In determining shutter speed, what matters is the total luminous flux on the sensor..."

... multiplied by the analog amplification of the signal generated.

If a 4X larger sensor amplifies half as much as a smaller sensor, then the larger sensor needs to catch 4X as many photons to wind up with the same signal at the ADC, where analog voltages are converted to digitized numbers.

1/4 x 4/1 = 1

Thus, to get the same exposure, one must use the same Ev regardless of format size.

¹ Brightness, as the term is used in photography to indicate relative values between the storage (digital file or negative) or display (print or monitor) medium's maximum and minimum possible values and not as is defined when talking about direct human perception of a primary light source, for which a photograph is but a less than perfect representation.

² Technically, it should be noted as Ev to indicate that it is a logarithmic scale. See the EXIF section of CIPA 2016 and applicable ASA, ANSI, and ISO Standards. But EV has been commonly used for quite a while.

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  • I think, with your focus on the changing historical definitions of EV, you're missing the essential intent of my question. Perhaps I should have instead posted on this on Physics SE, but I've added an addendum to the end of my question in the hope that it will provide some clarification.
    – theorist
    Dec 5 '20 at 5:34
  • I did look at your answer at photo.stackexchange.com/questions/88083/…, where you write "The brightness, which is defined as the amount of light energy per unit area,...." Since you are concered with precision (e.g., distinguishing f-stop vs. t-stop, and aperture vs. entrance pupil), I thought you'd want to know that is not the defintion of brightness. As explained at en.wikipedia.org/wiki/Brightness "brightness is the perception elicited by the luminance of a visual target. It is not necessarily proportional to luminance."
    – theorist
    Dec 5 '20 at 7:43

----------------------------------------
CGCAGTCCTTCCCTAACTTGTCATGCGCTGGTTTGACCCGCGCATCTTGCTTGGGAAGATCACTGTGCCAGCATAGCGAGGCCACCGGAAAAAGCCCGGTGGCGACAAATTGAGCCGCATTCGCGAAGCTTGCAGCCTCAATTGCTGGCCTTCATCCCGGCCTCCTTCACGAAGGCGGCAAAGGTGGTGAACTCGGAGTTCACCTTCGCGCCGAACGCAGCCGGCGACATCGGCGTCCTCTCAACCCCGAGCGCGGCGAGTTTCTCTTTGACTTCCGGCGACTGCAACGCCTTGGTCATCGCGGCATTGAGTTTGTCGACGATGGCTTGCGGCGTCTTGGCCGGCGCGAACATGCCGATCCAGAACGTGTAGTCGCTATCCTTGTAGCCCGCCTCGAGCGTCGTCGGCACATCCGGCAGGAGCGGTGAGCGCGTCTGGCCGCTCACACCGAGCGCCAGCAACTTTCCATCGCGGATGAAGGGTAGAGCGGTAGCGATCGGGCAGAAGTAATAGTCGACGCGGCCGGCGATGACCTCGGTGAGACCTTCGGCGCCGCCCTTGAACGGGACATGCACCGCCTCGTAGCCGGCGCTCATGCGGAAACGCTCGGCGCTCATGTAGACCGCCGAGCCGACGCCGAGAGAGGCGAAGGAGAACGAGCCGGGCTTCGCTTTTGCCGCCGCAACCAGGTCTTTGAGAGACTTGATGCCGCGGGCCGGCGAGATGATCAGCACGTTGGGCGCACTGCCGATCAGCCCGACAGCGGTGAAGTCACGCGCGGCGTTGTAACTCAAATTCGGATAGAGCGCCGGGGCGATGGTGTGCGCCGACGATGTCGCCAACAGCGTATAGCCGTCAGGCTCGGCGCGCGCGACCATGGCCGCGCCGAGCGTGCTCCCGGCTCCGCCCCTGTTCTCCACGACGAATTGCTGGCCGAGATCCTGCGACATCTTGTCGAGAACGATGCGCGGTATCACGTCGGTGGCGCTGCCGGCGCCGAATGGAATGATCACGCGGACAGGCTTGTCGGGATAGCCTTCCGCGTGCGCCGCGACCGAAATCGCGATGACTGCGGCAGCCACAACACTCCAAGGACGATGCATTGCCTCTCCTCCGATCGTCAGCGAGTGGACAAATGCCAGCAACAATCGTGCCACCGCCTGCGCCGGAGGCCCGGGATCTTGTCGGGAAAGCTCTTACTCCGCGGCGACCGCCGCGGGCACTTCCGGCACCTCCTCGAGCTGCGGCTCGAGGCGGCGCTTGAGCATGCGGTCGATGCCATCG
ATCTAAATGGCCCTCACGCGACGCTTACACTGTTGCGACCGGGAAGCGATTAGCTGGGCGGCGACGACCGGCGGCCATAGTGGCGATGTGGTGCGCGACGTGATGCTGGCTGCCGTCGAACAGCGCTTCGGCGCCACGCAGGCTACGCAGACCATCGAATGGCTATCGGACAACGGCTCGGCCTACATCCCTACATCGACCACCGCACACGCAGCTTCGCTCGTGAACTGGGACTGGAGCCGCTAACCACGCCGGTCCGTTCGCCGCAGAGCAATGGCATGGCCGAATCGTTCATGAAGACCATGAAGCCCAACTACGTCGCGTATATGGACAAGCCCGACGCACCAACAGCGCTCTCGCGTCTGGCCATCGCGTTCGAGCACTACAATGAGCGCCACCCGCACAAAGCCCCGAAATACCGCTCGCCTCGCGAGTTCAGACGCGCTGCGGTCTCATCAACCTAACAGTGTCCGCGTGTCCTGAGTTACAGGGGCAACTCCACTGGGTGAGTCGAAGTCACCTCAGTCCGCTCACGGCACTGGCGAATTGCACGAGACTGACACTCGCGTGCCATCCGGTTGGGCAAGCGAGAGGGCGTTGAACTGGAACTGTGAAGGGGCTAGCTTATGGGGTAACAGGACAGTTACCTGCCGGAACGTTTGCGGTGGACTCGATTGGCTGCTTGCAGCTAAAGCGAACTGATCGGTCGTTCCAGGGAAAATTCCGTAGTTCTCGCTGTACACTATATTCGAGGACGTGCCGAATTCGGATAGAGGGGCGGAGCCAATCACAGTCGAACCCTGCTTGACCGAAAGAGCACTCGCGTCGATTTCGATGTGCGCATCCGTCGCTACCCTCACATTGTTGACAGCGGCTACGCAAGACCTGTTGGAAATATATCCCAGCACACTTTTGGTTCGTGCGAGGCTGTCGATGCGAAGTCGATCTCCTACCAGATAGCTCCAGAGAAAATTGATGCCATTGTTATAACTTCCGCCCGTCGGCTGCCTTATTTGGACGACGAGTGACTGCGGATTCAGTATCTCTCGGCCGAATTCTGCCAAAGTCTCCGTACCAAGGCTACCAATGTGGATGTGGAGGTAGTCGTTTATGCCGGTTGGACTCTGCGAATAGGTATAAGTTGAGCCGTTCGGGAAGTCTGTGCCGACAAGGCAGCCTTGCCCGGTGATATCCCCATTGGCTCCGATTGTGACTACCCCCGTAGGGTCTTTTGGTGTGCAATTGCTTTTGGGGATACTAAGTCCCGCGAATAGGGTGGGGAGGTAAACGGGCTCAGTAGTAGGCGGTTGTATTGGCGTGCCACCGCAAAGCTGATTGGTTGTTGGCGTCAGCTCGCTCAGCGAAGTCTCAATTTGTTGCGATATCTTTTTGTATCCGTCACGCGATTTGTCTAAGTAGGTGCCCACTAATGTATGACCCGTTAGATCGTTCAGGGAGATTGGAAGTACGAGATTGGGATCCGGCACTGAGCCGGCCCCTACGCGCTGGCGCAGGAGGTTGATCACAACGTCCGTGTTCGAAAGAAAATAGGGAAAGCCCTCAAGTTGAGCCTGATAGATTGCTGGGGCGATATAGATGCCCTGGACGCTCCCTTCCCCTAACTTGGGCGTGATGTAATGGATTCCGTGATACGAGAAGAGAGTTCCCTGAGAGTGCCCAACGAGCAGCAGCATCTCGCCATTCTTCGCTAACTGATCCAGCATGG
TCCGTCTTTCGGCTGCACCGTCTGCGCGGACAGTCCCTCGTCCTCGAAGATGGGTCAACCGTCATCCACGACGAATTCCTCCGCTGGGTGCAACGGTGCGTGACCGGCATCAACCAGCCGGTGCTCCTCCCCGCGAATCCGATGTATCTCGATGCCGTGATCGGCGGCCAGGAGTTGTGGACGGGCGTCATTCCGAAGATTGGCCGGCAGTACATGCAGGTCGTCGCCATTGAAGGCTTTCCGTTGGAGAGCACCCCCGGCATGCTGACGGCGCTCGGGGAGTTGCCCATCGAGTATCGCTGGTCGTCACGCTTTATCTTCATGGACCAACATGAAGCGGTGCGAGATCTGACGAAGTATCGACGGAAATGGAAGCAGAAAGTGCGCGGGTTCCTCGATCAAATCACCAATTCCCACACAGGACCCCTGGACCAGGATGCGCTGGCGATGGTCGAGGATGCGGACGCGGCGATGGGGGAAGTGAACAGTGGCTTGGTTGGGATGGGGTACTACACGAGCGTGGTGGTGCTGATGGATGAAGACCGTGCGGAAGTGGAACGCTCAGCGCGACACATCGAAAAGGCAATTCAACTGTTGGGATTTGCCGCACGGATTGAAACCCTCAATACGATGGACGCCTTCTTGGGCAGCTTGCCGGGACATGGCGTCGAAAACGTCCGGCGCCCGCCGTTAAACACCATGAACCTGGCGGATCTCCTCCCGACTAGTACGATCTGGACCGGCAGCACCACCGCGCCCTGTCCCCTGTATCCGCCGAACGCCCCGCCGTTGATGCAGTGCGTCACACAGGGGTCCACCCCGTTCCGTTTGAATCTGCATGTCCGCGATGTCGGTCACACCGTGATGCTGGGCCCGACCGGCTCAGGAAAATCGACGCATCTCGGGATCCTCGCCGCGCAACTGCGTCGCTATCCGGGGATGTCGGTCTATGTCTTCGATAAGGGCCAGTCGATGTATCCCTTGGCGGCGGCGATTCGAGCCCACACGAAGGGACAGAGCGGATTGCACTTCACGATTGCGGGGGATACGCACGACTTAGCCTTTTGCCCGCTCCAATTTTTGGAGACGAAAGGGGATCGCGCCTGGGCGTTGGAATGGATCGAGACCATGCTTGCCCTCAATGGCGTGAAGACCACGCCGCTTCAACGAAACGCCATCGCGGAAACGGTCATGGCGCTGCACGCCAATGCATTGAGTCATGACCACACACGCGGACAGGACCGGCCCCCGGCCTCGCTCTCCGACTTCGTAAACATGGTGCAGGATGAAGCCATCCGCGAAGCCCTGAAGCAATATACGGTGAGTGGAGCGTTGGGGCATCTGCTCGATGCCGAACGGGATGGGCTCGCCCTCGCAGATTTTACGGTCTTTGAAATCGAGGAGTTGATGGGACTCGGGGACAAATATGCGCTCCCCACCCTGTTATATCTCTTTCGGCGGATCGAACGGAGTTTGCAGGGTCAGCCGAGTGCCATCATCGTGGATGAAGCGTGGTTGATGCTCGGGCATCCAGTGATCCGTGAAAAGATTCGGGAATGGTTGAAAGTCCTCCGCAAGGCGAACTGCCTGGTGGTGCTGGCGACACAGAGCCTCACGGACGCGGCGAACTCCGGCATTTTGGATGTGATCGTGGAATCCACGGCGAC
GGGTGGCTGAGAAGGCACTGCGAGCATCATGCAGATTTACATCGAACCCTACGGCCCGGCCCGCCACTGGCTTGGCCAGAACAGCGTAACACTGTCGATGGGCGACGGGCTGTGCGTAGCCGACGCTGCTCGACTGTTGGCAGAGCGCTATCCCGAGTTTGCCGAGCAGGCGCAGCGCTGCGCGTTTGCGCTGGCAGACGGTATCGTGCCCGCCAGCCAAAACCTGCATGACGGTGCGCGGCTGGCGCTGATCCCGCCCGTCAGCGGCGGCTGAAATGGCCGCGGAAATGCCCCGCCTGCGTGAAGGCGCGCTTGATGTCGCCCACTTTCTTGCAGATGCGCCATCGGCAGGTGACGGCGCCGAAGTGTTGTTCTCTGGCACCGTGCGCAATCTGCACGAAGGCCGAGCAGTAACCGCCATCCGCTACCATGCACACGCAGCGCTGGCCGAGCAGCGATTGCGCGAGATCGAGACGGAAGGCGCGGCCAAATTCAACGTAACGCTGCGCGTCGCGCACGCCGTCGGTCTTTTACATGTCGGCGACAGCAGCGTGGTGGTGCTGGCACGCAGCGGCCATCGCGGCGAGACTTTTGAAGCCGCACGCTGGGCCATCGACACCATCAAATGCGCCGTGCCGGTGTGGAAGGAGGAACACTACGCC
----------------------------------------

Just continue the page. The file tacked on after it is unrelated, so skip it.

• @theorist If we were talking in the context of a physics classroom you would be correct about the use of brightness. But sometimes various disciplines use the same words differently. For instance, "focal plane" in an optics lab does not mean the same thing it means when a camera manufacturer marks a camera's "focal plane" as the depth in the camera where the sensor or film is located. Different disciplines, different nomenclature. In photography, "brightness" means exposure level. With prints, it has absolutely nothing to do with how much light is being emitted by a photo...
    – Michael C
    Dec 5 '20 at 12:50
  • ... (because there is none), nor even with how much light is being reflected by a printed photo. This is because that is dependent upon the level of illumination striking the photo at any particular time. Brightness in photography is about the relative amount of reflectance between the paper's maximum and minimum capabilities. This usage has also been carried over to digital photography. "Brightness" is an expression about what level each pixel has for each color channel between the minimum and maximum possible values (i.e. between 0 and 255 for an 8-bit per channel image format).
    – Michael C
    Dec 5 '20 at 12:56
  • Whatever you think of Ken Wheeler - he probably put it very succinctly in saying that a camera sensor is not a solar cell :) Dec 5 '20 at 19:17
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The part you are missing is the Inverse Square Law (ISL). The inverse square law states that if the distance of a *point light source is 2x, then the density/luminous flux of the light is 1/2^2 (1/4). The opposite of that is at 1/2 the distance it is 4x. So two stops difference, not one. I.e. not 1/2 the SS (which is incorrect anyway).

The inverse square law works exactly the same in regards to the size something is recorded... i.e. if a light bulb is recorded at 1/2 the distance it will also be 2x the size and 4x the luminous flux. But that doesn't change the exposure settings required. Because when it is recorded at 2x the size the light is also spread out 4x farther at the image plane (in area).

It does not matter what causes this change in size. I.e. the exposure of something does not change if you zoom in on it with a constant aperture zoom lens; nor if you reduce the distance to it. The size of the sensor also has no affect on it, only whether it still fits on the sensor.